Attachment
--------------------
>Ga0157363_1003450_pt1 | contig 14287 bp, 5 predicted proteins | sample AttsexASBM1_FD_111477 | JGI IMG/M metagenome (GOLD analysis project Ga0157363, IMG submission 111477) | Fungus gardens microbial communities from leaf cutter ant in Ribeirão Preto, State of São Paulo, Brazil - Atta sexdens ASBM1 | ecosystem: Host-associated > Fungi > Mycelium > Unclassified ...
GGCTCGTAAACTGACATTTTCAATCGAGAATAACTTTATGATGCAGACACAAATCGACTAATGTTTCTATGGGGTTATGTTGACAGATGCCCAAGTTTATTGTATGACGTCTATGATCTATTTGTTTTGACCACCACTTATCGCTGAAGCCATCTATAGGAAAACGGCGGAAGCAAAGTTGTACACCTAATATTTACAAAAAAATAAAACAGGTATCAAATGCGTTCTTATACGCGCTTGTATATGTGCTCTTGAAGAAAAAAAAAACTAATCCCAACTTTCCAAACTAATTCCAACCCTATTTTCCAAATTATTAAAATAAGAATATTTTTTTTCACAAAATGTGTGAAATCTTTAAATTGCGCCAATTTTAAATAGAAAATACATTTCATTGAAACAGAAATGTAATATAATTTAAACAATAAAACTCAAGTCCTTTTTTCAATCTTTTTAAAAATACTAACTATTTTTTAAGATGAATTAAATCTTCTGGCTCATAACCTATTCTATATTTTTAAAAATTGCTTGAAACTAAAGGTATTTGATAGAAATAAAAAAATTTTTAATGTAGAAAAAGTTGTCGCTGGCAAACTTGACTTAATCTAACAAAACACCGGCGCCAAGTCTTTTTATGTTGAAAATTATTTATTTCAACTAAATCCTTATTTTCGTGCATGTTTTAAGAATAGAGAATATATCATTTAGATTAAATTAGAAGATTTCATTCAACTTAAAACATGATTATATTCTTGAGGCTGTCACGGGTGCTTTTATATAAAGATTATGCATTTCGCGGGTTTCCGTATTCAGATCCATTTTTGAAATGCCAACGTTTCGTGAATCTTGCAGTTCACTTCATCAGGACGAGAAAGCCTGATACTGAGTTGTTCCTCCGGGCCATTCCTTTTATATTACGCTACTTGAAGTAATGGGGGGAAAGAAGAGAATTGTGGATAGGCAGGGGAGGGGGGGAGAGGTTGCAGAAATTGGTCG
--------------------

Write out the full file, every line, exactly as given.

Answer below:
>Ga0157363_1003450_pt1 | contig 14287 bp, 5 predicted proteins | sample AttsexASBM1_FD_111477 | JGI IMG/M metagenome (GOLD analysis project Ga0157363, IMG submission 111477) | Fungus gardens microbial communities from leaf cutter ant in Ribeirão Preto, State of São Paulo, Brazil - Atta sexdens ASBM1 | ecosystem: Host-associated > Fungi > Mycelium > Unclassified ...
GGCTCGTAAACTGACATTTTCAATCGAGAATAACTTTATGATGCAGACACAAATCGACTAATGTTTCTATGGGGTTATGTTGACAGATGCCCAAGTTTATTGTATGACGTCTATGATCTATTTGTTTTGACCACCACTTATCGCTGAAGCCATCTATAGGAAAACGGCGGAAGCAAAGTTGTACACCTAATATTTACAAAAAAATAAAACAGGTATCAAATGCGTTCTTATACGCGCTTGTATATGTGCTCTTGAAGAAAAAAAAAACTAATCCCAACTTTCCAAACTAATTCCAACCCTATTTTCCAAATTATTAAAATAAGAATATTTTTTTTCACAAAATGTGTGAAATCTTTAAATTGCGCCAATTTTAAATAGAAAATACATTTCATTGAAACAGAAATGTAATATAATTTAAACAATAAAACTCAAGTCCTTTTTTCAATCTTTTTAAAAATACTAACTATTTTTTAAGATGAATTAAATCTTCTGGCTCATAACCTATTCTATATTTTTAAAAATTGCTTGAAACTAAAGGTATTTGATAGAAATAAAAAAATTTTTAATGTAGAAAAAGTTGTCGCTGGCAAACTTGACTTAATCTAACAAAACACCGGCGCCAAGTCTTTTTATGTTGAAAATTATTTATTTCAACTAAATCCTTATTTTCGTGCATGTTTTAAGAATAGAGAATATATCATTTAGATTAAATTAGAAGATTTCATTCAACTTAAAACATGATTATATTCTTGAGGCTGTCACGGGTGCTTTTATATAAAGATTATGCATTTCGCGGGTTTCCGTATTCAGATCCATTTTTGAAATGCCAACGTTTCGTGAATCTTGCAGTTCACTTCATCAGGACGAGAAAGCCTGATACTGAGTTGTTCCTCCGGGCCATTCCTTTTATATTACGCTACTTGAAGTAATGGGGGGAAAGAAGAGAATTGTGGATAGGCAGGGGAGGGGGGGAGAGGTTGCAGAAATTGGTCG